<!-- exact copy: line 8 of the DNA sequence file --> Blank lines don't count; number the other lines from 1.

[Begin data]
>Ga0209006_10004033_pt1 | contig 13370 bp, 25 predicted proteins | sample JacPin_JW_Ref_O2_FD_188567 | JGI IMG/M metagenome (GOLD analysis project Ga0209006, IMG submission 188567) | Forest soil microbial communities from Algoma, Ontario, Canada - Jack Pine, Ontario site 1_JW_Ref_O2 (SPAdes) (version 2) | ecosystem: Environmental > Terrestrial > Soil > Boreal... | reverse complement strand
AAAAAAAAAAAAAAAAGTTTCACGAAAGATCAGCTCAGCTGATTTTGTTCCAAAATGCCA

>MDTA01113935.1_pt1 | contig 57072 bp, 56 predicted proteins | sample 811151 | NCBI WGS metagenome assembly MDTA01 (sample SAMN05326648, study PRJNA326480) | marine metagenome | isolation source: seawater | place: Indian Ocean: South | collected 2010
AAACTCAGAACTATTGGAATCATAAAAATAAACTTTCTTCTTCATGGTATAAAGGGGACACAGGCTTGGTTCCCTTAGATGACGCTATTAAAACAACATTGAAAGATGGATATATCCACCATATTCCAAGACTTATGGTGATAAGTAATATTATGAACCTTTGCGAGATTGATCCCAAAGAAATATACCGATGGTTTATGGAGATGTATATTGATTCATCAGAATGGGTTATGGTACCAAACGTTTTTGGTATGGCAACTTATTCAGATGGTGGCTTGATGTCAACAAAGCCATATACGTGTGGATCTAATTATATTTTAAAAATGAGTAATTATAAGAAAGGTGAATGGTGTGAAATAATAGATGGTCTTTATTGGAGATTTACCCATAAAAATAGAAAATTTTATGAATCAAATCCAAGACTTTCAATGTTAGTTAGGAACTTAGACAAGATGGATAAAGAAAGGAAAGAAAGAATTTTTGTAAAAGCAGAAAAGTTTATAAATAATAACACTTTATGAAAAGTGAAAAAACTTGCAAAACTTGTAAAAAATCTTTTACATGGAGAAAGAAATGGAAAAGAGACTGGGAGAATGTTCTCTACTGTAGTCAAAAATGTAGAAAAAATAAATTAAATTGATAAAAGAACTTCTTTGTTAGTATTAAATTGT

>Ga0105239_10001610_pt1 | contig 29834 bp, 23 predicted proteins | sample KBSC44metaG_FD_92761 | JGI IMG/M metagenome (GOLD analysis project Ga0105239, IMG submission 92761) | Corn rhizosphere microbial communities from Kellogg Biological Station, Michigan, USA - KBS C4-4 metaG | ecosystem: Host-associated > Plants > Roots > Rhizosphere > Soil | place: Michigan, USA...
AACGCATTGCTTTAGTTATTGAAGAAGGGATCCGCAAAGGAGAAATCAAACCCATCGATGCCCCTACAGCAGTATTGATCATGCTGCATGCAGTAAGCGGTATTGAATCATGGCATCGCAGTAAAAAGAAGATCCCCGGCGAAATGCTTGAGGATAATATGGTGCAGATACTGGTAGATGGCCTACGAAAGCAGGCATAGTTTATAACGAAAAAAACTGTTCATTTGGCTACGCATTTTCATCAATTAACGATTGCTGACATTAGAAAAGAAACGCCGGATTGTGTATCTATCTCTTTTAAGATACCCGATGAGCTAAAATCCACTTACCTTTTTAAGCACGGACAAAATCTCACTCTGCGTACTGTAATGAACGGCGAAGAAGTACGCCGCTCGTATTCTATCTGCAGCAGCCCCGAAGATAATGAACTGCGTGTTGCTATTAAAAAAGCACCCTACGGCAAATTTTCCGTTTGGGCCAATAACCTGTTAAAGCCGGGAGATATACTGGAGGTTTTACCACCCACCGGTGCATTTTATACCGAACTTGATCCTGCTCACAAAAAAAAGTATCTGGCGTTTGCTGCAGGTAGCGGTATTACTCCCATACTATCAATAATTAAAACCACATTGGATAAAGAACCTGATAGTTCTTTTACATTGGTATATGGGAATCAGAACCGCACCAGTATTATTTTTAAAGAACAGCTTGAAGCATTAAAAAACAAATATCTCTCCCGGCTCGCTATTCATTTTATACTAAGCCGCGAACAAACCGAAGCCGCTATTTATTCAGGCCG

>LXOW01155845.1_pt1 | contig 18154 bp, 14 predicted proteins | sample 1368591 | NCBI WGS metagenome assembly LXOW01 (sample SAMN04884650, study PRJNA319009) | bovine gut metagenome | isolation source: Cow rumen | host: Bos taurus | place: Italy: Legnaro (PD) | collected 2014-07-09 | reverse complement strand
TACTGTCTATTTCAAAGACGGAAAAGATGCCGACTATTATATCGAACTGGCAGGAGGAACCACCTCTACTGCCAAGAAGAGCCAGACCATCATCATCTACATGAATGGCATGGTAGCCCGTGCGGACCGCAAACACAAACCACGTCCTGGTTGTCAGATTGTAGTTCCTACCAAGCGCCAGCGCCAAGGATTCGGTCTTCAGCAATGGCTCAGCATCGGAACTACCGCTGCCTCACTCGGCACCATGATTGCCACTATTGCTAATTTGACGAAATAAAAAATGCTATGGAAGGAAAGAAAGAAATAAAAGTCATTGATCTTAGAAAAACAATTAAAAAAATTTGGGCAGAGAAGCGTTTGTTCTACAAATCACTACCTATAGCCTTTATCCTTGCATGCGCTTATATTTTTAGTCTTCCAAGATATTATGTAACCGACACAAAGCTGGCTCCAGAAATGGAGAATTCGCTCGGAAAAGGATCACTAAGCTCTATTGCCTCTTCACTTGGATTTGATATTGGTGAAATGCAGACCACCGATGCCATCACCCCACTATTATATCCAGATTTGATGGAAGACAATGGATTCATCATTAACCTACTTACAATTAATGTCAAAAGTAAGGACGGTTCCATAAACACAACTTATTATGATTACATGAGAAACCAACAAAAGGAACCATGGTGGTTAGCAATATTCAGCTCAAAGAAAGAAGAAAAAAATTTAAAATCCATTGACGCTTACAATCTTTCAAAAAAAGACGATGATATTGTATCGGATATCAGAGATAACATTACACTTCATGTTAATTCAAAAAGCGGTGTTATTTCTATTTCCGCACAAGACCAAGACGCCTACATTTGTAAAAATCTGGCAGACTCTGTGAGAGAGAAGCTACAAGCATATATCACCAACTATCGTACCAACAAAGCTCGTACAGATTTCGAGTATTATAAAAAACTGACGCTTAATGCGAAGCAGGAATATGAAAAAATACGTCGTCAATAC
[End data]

TACTGTCTATTTCAAAGACGGAAAAGATGCCGACTATTATATCGAACTGGCAGGAGGAACCACCTCTACTGCCAAGAAGAGCCAGACCATCATCATCTACATGAATGGCATGGTAGCCCGTGCGGACCGCAAACACAAACCACGTCCTGGTTGTCAGATTGTAGTTCCTACCAAGCGCCAGCGCCAAGGATTCGGTCTTCAGCAATGGCTCAGCATCGGAACTACCGCTGCCTCACTCGGCACCATGATTGCCACTATTGCTAATTTGACGAAATAAAAAATGCTATGGAAGGAAAGAAAGAAATAAAAGTCATTGATCTTAGAAAAACAATTAAAAAAATTTGGGCAGAGAAGCGTTTGTTCTACAAATCACTACCTATAGCCTTTATCCTTGCATGCGCTTATATTTTTAGTCTTCCAAGATATTATGTAACCGACACAAAGCTGGCTCCAGAAATGGAGAATTCGCTCGGAAAAGGATCACTAAGCTCTATTGCCTCTTCACTTGGATTTGATATTGGTGAAATGCAGACCACCGATGCCATCACCCCACTATTATATCCAGATTTGATGGAAGACAATGGATTCATCATTAACCTACTTACAATTAATGTCAAAAGTAAGGACGGTTCCATAAACACAACTTATTATGATTACATGAGAAACCAACAAAAGGAACCATGGTGGTTAGCAATATTCAGCTCAAAGAAAGAAGAAAAAAATTTAAAATCCATTGACGCTTACAATCTTTCAAAAAAAGACGATGATATTGTATCGGATATCAGAGATAACATTACACTTCATGTTAATTCAAAAAGCGGTGTTATTTCTATTTCCGCACAAGACCAAGACGCCTACATTTGTAAAAATCTGGCAGACTCTGTGAGAGAGAAGCTACAAGCATATATCACCAACTATCGTACCAACAAAGCTCGTACAGATTTCGAGTATTATAAAAAACTGACGCTTAATGCGAAGCAGGAATATGAAAAAATACGTCGTCAATAC